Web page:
The fiduciary exception to attorney-client privilege has long complicated attorneys’ lives. And that’s so even when they know their state’s posture on the issue. It’s unclear whether many states recognize the exception at all. The exception provides that a fiduciary can’t invoke the attorney-client privilege against her beneficiary if the communication that the fiduciary wants to protect concerns the exercise of her administrative duties. The exception doesn’t apply to communications relating to a fiduciary’s personal liability, which remain privileged. The trouble is that it’s often hard to sort legal advice into these neat categories. This puts a considerable burden on attorneys who want to speak candidly but prudently before litigation is contemplated and on attorneys and the courts once litigation starts. A recent U.S. Supreme Court ruling and various developments at the state level suggest that the exception may be falling out of favor.
Revisiting the Exception
The Supreme Court addresses the fiduciary exception in United States v. Jicarilla Apache Nation.1 To be sure, most practitioners will never encounter facts like those in Jicarilla: the case sprang from the federal government’s alleged mismanagement of proceeds from Indian land that it held in trust for the Apache Nation (the Tribe). Although the Supreme Court ultimately decided that the fiduciary exception didn’t apply, the case does an excellent job of both contextualizing and demonstrating the fiduciary exception’s inherent difficulties. In fact, given how rarely the Supreme Court addresses trust matters outside the tax realm, its involvement itself is a red flag to practitioners that the fiduciary exception is a thorny area.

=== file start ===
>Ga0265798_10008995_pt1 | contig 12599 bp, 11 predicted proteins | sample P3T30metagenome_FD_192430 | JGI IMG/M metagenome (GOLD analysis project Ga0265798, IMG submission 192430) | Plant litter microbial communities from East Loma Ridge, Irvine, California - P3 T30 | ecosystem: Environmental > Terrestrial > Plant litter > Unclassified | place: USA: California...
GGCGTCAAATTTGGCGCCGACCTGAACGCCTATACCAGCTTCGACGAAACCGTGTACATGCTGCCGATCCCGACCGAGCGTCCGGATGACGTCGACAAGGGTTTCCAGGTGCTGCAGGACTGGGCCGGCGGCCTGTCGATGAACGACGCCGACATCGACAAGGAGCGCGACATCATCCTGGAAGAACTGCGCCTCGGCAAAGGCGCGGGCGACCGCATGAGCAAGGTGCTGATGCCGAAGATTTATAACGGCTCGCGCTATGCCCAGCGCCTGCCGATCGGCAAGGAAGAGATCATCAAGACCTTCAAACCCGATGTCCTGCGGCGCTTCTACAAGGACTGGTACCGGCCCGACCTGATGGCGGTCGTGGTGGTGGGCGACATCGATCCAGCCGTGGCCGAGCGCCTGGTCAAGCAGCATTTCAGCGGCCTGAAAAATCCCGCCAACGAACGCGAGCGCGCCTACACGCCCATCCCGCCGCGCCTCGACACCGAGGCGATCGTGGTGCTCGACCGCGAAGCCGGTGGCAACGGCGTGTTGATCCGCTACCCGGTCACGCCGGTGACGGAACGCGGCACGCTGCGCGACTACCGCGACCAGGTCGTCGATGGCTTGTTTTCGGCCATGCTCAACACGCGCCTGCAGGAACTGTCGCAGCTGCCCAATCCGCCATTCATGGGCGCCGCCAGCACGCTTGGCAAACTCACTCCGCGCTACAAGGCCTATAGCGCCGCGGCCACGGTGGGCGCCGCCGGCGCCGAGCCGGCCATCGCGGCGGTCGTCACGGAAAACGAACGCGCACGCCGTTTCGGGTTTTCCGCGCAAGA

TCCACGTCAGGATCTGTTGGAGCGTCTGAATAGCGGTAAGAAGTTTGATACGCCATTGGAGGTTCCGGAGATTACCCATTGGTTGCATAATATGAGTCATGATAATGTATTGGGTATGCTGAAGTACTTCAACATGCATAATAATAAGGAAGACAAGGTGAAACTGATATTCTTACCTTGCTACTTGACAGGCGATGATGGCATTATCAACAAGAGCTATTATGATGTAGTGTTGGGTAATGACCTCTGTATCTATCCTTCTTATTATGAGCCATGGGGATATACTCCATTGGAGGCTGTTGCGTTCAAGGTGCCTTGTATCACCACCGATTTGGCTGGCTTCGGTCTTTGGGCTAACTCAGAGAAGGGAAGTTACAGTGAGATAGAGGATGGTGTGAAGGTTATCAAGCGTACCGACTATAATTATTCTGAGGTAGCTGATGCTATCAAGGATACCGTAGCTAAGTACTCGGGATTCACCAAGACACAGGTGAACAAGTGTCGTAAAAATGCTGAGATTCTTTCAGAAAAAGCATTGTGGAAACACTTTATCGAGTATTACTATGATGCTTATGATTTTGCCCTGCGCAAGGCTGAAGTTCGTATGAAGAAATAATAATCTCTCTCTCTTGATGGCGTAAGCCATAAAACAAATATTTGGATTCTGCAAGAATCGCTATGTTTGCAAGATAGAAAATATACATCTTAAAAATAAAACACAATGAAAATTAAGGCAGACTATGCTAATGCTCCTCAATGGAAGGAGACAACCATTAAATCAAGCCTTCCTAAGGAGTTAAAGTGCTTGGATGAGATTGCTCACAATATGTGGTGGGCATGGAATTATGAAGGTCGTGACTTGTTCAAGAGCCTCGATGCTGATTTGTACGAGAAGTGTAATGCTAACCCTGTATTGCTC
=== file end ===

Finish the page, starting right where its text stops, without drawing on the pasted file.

The Supreme Court begins by noting that the fiduciary exception is relatively new in the United States. Though it’s featured in English law for nearly two centuries, U.S. courts initially regarded it skeptically; the leading case supporting it, Riggs National Bank of Washington, D.C. v. Zimmer2 was decided in 1976. Drawing from English precedent, Riggs held that trustees’ common law duty to furnish trust-related information is “ultimately more important than the protection of the trustees’ confidence in the attorney for the trust.”3 It also held that the crucial issue is who the “real client” is in the attorney-client relationship and observed that this issue isn’t always clear-cut with trusts. The trustee may be the one seeking advice, but if she’s doing so in the normal course of her duties rather than in anticipation of litigation, the advice is really intended to help the beneficiary. Moreover, counsel is usually paid with trust assets. It makes sense, the Riggs court reasoned, that beneficiarieswould have access to advice procured for their benefit and paid for with their funds.
Practice Makes Imperfect
Jurisdictions adopting the Riggs framework have taken the common sense approach of separating legal advice to trustees into two categories: (1) Advice given in the course of normal trust administration is discoverable by beneficiaries, and (2) Advice given to protect the trustee’s personal interests is privileged. Rather than reject this approach, the Jicarilla court distinguished its facts from the typical private-trustee context. First, the Supreme Court saw no tension between the common law duty to disclose and the attorney-client privilege, because the government’s fiduciary duties come from statutes and regulations. Second, it held that the Tribe can’t be said to be the “real client” of the government’s attorney: congressional appropriations rather than Tribe or trust assets paid for the attorney’s fees, and the government’s interests as sovereign are so distinct from the Tribe’s private interest that the advice couldn’t be said to be for the Tribe. Finally, the Supreme Court reasoned that the government has too many competing statutory and regulatory prerogatives to allow a case-by-case inquiry into each communication’s purpose.